The value of registering one’s trademarks

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Trademarks are huge assets to any company. Unfortunately, many companies do not protect their own brands as much as they should, or even at all.

“A lot of companies seem to forget about some of their most important assets,” says Don MacRoberts, Patent Agent at Edward Nathan Sonnenbergs. “These include their intellectual property, or more particularly, their trademarks.”

In an interview for The Wright Solution with Frances Wright, CEO of Trinitas Consulting, MacRoberts explains the importance for a company to register its trademarks. The Wright Solution is an informative and educational monthly YouTube edition, which sees Wright interviewing various entrepreneurial experts about their individual journeys to the top and their best business tips.

MacRobert uses the late Dr Anton Rupert as an example. Whilst he was still a lecturer at the University of Pretoria, Rupert went to the Trademarks Office in Pretoria, conducted a series of searches of the registers to see what trademarks might be available and then started a process of registering trademarks.

An interesting fact, says MacRobert, is that the well known Van Rijn label - a yellow background and an oval within which an artist, wearing a beret, holds a paint brush and a palette - was registered not for cigarettes, as it is now famous for, but rather surprisingly for alcoholic beverages. This was Dr Rupert’s first trademark registration.

His second registration was for the same Van Rijn label. It was registered in respect of smoking pipes. It was only some time later that he started to register the well-known Van Rijn trademark in respect of cigarettes.  “And the rest, as they say, is history,” says MacRobert.

According to MacRobert, Rupert went on to register well-known brands - such as Peter Stuyvesant, Richelieu and Oude Meester, just to name a few of the well-known South African brands – and also well-known international brands such as Cartier and Dunhill.

“The important point about Dr Rupert is that from day one, his group spent 1% of their turnover on protecting their intellectual property rights. This related not only to trademarks, but copyright as well,” he says.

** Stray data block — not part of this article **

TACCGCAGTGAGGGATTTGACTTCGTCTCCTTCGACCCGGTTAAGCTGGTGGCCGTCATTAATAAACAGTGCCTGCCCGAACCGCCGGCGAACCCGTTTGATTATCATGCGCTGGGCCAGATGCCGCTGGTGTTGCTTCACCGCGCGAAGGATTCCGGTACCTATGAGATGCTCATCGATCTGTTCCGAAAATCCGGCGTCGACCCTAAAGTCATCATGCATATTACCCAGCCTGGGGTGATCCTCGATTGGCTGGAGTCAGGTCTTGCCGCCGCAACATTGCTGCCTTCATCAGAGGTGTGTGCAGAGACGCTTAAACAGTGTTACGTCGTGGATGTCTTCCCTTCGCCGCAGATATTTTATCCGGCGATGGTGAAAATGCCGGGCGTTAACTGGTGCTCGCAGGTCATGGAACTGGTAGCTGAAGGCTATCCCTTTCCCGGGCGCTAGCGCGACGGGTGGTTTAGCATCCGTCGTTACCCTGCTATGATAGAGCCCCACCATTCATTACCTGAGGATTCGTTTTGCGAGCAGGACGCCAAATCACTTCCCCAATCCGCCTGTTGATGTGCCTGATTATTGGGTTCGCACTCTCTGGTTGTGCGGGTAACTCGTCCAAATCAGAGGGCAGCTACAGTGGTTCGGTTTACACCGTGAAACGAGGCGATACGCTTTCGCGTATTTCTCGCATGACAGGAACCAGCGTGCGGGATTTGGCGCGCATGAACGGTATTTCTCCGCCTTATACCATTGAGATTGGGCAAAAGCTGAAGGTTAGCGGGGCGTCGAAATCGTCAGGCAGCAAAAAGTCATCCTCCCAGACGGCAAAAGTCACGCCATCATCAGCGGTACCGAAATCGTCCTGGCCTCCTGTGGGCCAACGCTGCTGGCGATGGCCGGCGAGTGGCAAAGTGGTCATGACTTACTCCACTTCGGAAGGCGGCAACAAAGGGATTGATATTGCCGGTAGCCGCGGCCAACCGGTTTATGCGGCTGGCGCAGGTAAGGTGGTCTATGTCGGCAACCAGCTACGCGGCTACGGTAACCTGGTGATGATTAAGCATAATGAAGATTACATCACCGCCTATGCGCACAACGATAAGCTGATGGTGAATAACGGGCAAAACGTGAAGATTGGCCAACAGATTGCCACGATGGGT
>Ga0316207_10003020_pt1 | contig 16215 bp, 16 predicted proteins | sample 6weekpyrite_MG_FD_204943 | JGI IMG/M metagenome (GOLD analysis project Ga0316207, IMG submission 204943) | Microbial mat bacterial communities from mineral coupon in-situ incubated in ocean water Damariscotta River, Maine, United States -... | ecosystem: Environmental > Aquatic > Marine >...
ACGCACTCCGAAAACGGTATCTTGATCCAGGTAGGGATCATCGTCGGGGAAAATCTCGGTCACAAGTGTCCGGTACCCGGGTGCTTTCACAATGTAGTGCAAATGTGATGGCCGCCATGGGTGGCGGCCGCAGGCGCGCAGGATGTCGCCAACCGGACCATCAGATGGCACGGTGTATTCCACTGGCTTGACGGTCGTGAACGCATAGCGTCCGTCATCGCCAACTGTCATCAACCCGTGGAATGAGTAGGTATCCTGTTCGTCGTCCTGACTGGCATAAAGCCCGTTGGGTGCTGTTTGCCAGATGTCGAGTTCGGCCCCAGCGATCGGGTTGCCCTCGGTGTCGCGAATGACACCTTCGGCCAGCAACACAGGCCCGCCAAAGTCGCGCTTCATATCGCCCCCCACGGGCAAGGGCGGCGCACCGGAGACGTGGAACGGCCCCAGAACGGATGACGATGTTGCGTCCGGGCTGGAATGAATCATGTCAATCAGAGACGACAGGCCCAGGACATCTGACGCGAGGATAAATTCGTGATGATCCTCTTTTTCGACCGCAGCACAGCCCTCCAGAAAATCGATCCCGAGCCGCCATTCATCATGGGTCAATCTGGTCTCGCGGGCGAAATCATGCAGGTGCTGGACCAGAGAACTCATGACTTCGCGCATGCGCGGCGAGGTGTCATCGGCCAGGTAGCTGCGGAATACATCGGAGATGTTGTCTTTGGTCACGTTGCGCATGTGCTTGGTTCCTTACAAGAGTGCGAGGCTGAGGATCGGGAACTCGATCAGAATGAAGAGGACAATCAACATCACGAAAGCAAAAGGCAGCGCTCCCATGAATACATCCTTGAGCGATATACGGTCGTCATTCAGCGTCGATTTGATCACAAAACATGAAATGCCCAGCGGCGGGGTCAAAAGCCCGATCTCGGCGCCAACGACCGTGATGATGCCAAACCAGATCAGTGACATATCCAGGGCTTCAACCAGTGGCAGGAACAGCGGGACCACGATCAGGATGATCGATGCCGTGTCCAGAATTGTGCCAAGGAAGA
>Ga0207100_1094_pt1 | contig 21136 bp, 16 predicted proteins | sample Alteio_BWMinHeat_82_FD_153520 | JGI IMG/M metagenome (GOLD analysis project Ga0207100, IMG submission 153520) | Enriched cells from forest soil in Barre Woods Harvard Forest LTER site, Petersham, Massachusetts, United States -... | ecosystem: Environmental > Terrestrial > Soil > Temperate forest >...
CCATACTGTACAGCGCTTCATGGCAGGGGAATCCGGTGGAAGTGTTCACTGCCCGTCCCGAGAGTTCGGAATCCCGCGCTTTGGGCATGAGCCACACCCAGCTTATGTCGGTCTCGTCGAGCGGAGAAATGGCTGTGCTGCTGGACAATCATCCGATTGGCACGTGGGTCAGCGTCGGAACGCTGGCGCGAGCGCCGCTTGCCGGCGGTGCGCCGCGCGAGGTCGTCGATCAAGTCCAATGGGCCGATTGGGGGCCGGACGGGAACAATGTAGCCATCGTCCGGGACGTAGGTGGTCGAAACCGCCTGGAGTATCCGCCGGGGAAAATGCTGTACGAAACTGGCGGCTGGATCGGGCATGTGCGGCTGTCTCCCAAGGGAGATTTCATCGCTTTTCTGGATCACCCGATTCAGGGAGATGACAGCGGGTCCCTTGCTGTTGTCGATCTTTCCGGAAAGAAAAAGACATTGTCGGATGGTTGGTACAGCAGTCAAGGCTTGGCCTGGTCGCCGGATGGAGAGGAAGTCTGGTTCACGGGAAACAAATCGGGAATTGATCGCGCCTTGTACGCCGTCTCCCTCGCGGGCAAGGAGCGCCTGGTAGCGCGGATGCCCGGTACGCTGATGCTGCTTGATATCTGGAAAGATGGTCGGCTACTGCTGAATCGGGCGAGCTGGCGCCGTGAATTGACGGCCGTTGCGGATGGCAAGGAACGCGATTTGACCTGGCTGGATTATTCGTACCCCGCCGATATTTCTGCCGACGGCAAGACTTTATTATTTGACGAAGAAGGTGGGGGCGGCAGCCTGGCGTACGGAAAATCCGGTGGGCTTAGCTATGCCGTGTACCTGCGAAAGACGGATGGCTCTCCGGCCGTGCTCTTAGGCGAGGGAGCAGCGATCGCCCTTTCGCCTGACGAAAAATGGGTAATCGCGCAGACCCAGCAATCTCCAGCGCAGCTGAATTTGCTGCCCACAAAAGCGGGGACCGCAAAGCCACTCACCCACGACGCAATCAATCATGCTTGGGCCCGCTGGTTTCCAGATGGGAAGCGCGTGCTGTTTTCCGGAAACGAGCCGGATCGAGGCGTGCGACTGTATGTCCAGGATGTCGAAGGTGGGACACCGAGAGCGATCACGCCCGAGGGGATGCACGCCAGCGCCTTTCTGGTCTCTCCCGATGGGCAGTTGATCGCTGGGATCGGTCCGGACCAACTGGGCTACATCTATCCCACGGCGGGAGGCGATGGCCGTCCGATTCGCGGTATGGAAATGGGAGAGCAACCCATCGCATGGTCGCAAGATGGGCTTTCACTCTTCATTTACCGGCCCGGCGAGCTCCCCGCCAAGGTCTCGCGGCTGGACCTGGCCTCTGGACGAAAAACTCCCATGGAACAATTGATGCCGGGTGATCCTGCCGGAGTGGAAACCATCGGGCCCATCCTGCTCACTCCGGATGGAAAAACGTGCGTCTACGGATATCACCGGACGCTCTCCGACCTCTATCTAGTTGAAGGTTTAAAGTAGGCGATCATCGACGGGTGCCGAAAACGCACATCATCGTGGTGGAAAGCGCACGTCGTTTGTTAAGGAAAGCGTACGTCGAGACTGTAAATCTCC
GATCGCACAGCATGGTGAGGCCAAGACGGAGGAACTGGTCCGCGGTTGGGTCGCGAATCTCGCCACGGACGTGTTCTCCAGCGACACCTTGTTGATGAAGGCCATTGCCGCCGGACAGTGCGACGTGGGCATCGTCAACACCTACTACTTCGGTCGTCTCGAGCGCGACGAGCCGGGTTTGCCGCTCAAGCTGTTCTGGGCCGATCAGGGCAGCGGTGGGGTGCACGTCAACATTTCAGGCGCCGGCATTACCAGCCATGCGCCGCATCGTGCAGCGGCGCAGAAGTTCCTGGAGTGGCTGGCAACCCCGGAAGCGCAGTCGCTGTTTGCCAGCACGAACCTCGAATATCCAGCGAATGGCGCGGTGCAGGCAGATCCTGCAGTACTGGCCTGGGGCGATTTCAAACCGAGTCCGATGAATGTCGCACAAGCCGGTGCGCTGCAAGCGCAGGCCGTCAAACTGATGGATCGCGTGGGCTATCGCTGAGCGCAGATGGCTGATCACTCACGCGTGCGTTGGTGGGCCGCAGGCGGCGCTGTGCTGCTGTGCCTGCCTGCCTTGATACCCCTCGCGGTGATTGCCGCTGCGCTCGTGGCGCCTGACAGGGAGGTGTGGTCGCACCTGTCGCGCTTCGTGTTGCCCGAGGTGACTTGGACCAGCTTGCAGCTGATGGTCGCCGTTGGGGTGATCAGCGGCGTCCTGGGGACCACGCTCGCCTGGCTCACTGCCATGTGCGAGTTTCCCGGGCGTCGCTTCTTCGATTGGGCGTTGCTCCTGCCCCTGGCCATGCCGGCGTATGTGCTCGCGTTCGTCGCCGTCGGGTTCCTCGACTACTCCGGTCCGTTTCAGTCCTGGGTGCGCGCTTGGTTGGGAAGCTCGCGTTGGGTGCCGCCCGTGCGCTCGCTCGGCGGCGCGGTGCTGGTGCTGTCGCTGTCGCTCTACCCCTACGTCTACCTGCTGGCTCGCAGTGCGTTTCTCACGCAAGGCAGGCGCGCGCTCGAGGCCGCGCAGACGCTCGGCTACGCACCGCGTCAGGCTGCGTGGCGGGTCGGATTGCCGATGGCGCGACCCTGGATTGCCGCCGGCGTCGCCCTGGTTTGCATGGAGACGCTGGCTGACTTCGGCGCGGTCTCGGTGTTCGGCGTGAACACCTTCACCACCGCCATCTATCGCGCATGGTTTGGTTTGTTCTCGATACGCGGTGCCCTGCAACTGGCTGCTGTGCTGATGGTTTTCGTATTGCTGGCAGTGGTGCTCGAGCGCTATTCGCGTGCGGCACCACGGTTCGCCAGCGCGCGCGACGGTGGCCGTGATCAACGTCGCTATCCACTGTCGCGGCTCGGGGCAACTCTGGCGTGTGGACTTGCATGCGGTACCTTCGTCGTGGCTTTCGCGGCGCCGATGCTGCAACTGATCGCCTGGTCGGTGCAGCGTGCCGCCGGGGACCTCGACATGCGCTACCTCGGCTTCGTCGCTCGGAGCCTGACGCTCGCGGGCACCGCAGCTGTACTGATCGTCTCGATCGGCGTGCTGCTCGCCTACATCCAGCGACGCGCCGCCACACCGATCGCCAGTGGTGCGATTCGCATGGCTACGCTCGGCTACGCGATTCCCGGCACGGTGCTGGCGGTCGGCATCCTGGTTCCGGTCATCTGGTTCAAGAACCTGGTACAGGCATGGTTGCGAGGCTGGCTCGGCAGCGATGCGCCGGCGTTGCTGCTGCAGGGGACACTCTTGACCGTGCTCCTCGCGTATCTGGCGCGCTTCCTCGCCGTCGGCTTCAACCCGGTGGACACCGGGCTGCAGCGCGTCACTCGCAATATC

Benefits of registering a trademark

The following are the considerable benefits of registering a trademark according to MacRobert.

  1. A registration will serve to block the trademark registers and prevent third parties from registering confusingly similar trademarks.
  2. A trademark registration is useful to prevent third parties from registering companies which may have confusingly similar names.
  3. More importantly, a trademark gives the registered owner the right to prevent third parties from using confusingly similar trademarks – this is a very strong right, enshrined in a statute, which is an act of parliament.
  4. In certain cases there could be a financial/tax benefit. A trademark could have tremendous value and could be added to a balance sheet. If it is not registered, says MacRobert, then the SARS can query this and challenge the value of that trademark.

One of the best advantages is the fact that one is afforded a monopoly in the specific trademark registration. This gives one the right to sue for infringements or object to other names as mentioned above. “Just think of how important and valuable trademarks can become. One hears of the billions of dollars attributed to Coca-Cola, Microsoft and so on – which are now being shown on balance sheets,” says MacRobert.

“In South Africa, some of the more familiar brands would include Outspan, some of the best known wine labels, clothing and also personalities who have registered their names as trademarks. For example, this is what Bryan Habana and Ryk Neethling did - they saw the value and importance of registering trademarks”, he says. 


Copyright protection is an important aspect which should not be overlooked. Unlike trademarks, copyright cannot be registered at any particular office. To register for copyright protection, one has to prove who the creator of the work is and when it was created, says MacRobert.

Copyright covers many things which can have an effect on a company. It is important to ask: “Who wrote that?” or “Who made that?”  If it was an outside agency, then that agency might be the owner of the copyright. One could take the annual report as an example, he says. 

As an example, if a company outsourced the design of its corporate logo, then the design agency may still own the copyright of that logo even though the company paid for the design. The Copyright Act is quite clear: unless there is an assignment or transfer of ownership in copyright, in writing (and it must be in writing) the original creator will remain the owner of that work. This is despite what the parties think or believe, MacRobert says.

Another example could involve the creation of a company’s website or IT systems. The design agency may once again be the owner of the copyright in the website or the IT system, unless and until there is an assignment in writing which transfers the ownership of copyright from the designer to the company.

“So, the short message is this: Do an internal audit. Check on your intellectual property, especially your trademarks and your copyright.  Are you the true and proper owner? Has your intellectual property been protected?” asks MacRobert.

If not, he says, then do yourself a huge favour and get it done.

The content in this article was provided by Trinitas Consulting (Pty) Ltd:

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Tel: 011 262 2814



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